Inhibitory and toxic Effects of Volatiles emitted by Strains of Pseudomonas and Serratia on Growth and Survival of selected Microorganisms, Caenorhabditis elegans and Drosophila melanogasterстатья

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1. BMRI2014-125704.pdf BMRI2014-125704.pdf 579,0 КБ 5 декабря 2014 [oa-koksharova@rambler.ru]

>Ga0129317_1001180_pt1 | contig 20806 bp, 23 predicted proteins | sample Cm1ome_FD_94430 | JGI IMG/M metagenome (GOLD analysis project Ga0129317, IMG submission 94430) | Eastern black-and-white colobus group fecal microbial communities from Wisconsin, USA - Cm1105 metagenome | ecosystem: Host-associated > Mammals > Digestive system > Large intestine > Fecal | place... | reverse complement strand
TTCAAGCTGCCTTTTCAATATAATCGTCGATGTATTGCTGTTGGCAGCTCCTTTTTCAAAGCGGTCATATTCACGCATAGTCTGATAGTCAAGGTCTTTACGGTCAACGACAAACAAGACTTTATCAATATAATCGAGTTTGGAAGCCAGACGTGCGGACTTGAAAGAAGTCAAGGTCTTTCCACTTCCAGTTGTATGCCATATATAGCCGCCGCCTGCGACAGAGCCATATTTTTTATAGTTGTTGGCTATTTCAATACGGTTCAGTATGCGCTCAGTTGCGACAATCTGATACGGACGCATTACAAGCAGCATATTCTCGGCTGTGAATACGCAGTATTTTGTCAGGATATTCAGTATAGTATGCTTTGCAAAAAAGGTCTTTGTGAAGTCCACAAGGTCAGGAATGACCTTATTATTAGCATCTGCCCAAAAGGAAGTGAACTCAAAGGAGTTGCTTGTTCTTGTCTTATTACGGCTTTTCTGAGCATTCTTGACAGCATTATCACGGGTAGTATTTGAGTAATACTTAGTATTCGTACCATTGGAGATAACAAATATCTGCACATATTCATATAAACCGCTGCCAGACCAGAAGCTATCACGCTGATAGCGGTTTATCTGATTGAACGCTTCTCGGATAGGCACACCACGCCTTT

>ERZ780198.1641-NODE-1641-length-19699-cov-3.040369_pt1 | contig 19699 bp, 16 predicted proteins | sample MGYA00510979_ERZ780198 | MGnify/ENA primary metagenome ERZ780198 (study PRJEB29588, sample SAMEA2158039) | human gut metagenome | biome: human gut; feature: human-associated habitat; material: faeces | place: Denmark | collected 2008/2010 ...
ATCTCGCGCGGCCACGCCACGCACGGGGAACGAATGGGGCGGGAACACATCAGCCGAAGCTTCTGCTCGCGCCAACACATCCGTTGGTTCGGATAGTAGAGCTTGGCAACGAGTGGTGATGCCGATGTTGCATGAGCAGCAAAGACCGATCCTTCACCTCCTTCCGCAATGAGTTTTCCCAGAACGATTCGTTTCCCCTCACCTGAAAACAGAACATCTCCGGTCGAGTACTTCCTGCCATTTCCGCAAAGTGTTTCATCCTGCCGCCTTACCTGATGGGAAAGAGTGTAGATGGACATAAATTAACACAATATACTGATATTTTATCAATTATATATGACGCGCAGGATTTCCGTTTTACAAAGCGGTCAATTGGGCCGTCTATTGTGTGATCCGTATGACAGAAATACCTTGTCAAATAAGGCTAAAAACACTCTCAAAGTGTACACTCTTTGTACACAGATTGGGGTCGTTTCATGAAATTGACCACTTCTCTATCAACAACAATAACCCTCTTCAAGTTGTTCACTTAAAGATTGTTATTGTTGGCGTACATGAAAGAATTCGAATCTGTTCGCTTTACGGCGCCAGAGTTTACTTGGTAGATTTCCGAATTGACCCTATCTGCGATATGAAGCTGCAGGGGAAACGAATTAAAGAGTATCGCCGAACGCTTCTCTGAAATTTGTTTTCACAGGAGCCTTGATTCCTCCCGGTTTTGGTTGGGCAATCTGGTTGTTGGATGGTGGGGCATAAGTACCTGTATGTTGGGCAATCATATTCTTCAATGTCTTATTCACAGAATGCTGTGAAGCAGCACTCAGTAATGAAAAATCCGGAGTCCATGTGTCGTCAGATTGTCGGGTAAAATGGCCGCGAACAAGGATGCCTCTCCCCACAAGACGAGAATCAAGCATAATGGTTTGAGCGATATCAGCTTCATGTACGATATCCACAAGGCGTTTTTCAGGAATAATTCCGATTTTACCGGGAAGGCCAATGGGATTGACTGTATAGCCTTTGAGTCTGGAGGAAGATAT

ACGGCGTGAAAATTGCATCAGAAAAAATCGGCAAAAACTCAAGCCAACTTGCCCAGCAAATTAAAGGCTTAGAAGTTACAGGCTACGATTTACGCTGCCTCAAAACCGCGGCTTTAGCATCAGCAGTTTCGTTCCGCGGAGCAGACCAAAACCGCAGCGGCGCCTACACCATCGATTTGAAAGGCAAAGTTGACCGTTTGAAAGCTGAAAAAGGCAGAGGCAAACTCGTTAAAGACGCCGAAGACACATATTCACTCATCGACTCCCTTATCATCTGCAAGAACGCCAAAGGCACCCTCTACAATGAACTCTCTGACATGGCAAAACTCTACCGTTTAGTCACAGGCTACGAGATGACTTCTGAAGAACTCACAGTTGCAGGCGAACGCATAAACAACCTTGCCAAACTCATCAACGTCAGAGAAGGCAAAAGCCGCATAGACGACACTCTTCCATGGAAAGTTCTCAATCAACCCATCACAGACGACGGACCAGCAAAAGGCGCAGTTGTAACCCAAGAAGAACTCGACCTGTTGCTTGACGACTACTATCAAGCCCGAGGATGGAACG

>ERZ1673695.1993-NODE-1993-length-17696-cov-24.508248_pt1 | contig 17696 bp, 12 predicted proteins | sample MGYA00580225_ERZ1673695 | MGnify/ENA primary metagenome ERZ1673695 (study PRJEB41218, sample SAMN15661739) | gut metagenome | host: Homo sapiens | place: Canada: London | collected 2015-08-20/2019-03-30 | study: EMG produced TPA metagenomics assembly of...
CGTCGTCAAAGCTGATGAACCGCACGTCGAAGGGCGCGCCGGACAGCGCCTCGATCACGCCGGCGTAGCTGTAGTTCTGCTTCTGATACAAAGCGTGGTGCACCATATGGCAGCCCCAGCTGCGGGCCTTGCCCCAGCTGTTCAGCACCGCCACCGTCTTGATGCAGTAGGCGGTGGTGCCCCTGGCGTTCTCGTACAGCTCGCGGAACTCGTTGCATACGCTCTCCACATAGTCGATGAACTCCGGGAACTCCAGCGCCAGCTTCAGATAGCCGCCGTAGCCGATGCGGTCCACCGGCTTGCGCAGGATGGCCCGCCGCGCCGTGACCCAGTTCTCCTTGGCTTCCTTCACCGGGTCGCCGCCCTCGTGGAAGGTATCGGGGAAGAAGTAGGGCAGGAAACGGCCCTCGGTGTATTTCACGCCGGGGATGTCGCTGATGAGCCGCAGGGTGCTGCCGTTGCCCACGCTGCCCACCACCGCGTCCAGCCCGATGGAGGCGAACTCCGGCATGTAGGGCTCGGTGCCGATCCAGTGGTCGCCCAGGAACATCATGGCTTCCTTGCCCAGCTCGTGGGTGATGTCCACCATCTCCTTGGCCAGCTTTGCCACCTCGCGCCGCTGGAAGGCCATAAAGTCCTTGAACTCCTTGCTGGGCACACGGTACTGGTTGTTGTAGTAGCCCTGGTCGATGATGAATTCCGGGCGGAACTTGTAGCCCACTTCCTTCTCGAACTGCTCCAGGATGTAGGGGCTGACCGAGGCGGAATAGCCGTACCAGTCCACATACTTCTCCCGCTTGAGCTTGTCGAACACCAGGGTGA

[1] Inhibitory and toxic effects of volatiles emitted by strains of pseudomonas and serratia on growth and survival of selected microorganisms, caenorhabditis elegans and drosophila melanogaster / A. A. Popova, O. A. Koksharova, V. A. Lipasova et al. // BioMed Research International. — 2014. — Vol. 2014, no. Article ID 125704. — P. –dx.doi.org/10.1155/2014/125704. In previous research, volatile organic compounds (VOCs) emitted by various bacteria into the chemosphere were suggested to play a significant role in the antagonistic interactions between microorganisms occupying the same ecological niche and between bacteria and target eukaryotes. Moreover, a number of volatiles released by bacteria were reported to suppress quorum-sensing cell-to-cell communication in bacteria, and to stimulate plant growth. Here, volatiles produced by Pseudomonas and Serratia strains isolated mainly from the soil or rhizosphere exhibited bacteriostatic action on phytopathogenic Agrobacterium tumefaciens and fungi and demonstrated a killing effect on cyanobacteria, flies (Drosophila melanogaster) and nematodes (Сaenorhabditis elegans). VOCs emitted by the rhizospheric Pseudomonas chlororaphis strain 449 and by Serratia proteamaculans strain 94 isolated from spoiled meat were identified using gas chromatography–mass spectrometry analysis, and the effects of the main headspace compounds - ketones (2-nonanone, 2-heptanone, 2-undecanone) and dimethyl disulfide - were inhibitory toward the tested microorganisms, nematodes and flies. The data confirmed the role of bacterial volatiles as important compounds involved in interactions between organisms under natural ecological conditions. [ DOI ]

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